Whittell teacher sued for misconduct | TahoeDailyTribune.com

Whittell teacher sued for misconduct

A former Whittell High School instructional aide has filed a sexual harassment lawsuit against Alfred Haas, a science and math teacher who has worked at the school for more than 30 years.

Douglas County School District is also named in the lawsuit because the plaintiff, Janice O’ Connor, claims the district failed to make a thorough investigation of her complaints and allegedly retaliated against her by decreasing her hours, forcing her to resign.

“One of the teachers there verbally harassed me and physically assaulted me on more than one occasion over a number of years,” O’Connor, 48, said in a phone interview Wednesday. “It was constructive dismissal. Essentially, I was forced to quit by action taken against me.”

O’ Connor worked as an assistant to the special education teacher at Whittell from December 1993 to September 1999, a job that brought her in contact with Haas. According to the lawsuit, which O’Connor filed in October 1999, she alleges that Haas, 58, grabbed and touched her buttocks, brushed against her, leered and stared at her and made sexually oriented remarks, jokes and innuendos.

Joe Van Walraven, the attorney defending Haas and the school district, was tight-lipped about the lawsuit.

“We totally deny the allegations,” he said. “The school district and Mr. Haas totally deny that any sexual harassment took place at all, period.”

O’Connor claims she told school officials about Haas’ alleged behavior but the resulting investigation by the school district was not satisfactory. Instead of disciplining Haas, she claims, they decreased the number of hours she worked each week and told her to avoid areas where Haas would be.

“There was an investigation. We contend that investigation was inadequate,” said Mark Mausert, an attorney who filed the lawsuit in the Reno U.S. District Court. “We contend that all witnesses weren’t interviewed and the right questions weren’t asked.”

After O ‘Connor told the school administration about Haas’ alleged behavior, Mausert claimed, Haas continued to abuse his client.

“We’re contending that Mr. Haas did this deliberately to intimidate her and make her life miserable,” Mausert said. “And he succeeded in doing that. It affected her health across the board. He would bump into her, interrupt her when she was talking to students. He was playing a sick little game where he tried to intimidate her at every turn.”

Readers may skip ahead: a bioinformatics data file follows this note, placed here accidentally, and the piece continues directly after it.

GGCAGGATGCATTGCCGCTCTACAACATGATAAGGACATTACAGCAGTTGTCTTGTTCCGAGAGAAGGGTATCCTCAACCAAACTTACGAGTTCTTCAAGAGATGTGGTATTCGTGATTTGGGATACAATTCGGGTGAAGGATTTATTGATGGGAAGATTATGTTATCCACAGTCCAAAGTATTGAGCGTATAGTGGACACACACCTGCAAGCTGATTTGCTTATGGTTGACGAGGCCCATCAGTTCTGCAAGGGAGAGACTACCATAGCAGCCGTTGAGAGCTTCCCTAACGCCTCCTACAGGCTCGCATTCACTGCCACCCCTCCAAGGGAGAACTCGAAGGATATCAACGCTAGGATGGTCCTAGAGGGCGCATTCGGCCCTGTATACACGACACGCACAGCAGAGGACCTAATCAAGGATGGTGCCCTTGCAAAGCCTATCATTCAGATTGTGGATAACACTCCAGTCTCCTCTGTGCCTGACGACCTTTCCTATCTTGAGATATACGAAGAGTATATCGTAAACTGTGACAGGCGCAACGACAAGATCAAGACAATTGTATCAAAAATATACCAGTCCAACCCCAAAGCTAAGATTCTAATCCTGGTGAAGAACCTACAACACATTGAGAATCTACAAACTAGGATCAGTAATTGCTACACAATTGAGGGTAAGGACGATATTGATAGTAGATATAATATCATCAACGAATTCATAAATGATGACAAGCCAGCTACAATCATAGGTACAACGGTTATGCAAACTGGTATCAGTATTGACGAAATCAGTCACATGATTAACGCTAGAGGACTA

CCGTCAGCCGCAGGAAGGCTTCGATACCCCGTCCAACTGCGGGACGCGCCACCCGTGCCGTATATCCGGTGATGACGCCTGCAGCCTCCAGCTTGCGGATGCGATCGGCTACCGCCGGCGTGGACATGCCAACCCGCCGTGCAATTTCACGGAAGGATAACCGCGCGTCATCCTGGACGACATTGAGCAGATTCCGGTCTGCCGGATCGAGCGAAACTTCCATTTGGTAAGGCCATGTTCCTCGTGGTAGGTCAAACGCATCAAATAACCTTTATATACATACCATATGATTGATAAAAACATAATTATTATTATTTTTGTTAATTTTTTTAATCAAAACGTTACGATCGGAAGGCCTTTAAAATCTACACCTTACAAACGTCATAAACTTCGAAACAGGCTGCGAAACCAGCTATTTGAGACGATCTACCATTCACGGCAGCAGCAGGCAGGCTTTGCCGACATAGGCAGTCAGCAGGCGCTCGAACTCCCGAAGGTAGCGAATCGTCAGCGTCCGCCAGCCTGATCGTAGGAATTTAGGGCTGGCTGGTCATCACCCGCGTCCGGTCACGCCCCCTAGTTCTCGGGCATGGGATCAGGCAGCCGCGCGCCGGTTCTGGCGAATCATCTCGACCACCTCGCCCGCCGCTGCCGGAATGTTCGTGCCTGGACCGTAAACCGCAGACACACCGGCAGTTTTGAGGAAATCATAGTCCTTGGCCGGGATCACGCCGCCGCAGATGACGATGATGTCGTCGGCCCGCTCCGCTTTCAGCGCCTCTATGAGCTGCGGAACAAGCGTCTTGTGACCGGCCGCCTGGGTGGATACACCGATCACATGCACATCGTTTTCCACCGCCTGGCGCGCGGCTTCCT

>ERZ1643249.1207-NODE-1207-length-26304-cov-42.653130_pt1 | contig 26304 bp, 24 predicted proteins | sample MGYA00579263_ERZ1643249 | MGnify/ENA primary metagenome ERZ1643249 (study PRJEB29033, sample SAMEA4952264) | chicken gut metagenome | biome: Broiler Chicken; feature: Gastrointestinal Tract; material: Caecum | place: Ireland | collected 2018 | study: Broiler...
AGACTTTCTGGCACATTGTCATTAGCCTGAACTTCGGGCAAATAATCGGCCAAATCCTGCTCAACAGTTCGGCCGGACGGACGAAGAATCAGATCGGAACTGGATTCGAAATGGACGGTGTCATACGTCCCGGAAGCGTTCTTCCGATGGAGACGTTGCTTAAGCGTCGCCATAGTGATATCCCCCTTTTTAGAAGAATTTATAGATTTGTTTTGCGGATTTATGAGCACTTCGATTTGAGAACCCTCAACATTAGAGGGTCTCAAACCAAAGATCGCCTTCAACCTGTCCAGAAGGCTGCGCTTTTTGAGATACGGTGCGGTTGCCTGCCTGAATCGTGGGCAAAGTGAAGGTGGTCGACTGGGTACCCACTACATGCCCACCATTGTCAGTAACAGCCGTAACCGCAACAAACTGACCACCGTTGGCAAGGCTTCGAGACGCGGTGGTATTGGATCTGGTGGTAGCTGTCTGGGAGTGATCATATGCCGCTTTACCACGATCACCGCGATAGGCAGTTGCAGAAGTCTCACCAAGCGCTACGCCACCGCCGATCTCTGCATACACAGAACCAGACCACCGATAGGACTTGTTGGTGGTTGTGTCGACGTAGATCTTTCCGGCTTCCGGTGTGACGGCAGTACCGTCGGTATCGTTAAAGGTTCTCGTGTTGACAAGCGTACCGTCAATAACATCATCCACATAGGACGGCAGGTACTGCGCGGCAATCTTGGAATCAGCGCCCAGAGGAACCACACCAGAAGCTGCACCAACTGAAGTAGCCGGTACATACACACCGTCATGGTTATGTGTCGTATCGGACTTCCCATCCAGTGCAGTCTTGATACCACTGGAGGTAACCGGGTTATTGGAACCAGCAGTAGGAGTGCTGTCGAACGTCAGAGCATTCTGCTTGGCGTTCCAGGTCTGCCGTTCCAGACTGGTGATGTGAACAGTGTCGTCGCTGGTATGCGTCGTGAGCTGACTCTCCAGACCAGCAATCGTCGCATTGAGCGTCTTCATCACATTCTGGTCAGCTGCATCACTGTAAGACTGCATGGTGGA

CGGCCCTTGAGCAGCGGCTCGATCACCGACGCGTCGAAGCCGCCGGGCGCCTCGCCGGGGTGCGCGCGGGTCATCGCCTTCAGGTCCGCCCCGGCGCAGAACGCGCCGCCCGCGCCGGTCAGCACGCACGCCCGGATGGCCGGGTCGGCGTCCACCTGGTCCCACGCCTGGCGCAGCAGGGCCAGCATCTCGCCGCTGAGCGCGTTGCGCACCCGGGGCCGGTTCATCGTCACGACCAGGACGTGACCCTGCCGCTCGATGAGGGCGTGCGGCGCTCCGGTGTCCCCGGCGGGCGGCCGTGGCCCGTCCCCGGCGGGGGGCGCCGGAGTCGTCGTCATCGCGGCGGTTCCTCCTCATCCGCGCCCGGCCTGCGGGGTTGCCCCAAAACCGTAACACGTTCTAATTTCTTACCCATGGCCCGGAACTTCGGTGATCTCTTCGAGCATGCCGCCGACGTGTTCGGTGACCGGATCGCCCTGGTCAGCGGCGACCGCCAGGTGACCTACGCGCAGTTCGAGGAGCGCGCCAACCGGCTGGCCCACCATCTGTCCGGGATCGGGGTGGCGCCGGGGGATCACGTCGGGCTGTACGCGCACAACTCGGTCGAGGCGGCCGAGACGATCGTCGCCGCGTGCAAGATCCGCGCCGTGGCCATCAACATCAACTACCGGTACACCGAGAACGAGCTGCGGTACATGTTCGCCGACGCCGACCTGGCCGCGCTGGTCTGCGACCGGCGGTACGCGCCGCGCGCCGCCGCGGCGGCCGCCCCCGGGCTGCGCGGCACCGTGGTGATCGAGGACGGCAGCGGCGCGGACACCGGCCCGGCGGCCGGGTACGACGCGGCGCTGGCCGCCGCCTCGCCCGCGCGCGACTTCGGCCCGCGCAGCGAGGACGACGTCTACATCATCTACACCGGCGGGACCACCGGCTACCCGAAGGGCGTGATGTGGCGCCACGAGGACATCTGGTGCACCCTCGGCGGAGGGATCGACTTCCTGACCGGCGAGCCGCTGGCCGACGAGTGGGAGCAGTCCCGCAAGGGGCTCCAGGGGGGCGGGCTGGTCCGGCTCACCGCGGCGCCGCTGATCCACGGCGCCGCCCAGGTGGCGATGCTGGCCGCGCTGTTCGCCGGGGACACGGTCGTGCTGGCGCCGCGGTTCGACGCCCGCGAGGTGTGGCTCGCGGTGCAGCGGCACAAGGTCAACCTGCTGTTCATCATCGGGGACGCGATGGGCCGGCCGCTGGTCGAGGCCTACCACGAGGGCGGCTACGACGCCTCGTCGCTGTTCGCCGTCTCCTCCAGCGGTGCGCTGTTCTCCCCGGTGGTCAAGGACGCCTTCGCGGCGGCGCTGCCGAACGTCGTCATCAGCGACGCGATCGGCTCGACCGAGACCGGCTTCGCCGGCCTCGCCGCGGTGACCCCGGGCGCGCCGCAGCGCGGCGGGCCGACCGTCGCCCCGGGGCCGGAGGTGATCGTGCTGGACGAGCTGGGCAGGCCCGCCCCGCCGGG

Haas has taught science and math courses at Whittell for 32 years and won a Teacher of the Year award five times.

“Anything that would pertain to sex harassment, I’m shocked and I don’t believe it,” said Larry Reilly, an English teacher and athletic director who has worked at Whittell for 21 years. “He’s one of the best teachers I’ve ever seen. I would have no problem if my daughter went to this school and she took science from Al Haas.”

Amy Sando, a former teacher at Whittell, taught English, drama and speech at the school for 13 years. Sando said O’ Connor often helped some of Haas’ students during class.

“This didn’t come out of the blue,” she said. “Throughout the year she was in my room, because she had students there, and she was upset from what Haas did or said. There were many incidents where she seemed upset. I wasn’t there, so I don’t know if Janice’s response was inappropriate.”

Pendery Clark, superintendent of Douglas County School District since 1992, said she couldn’t talk about the case.

“We are defending it vigorously and of course we deny the claims,” she said. “It will be decided in court. We have a very comprehensive and strong sexual harassment policy whether it’s student to student, staff to staff or student to staff. We have procedures for investigation and procedures for the consequences.”

A trial date has not been set.

Holly Thornton-Sherman, who worked for nine years at Whittell’s career center and currently lives in Franklin, Tenn., said she has nothing but respect for Haas.

“I didn’t notice anything about this man as far as sexual harassment is concerned,” she said.

“I have three kids who have had him as an instructor and they said he’s one of the only teachers who prepared them for college.”

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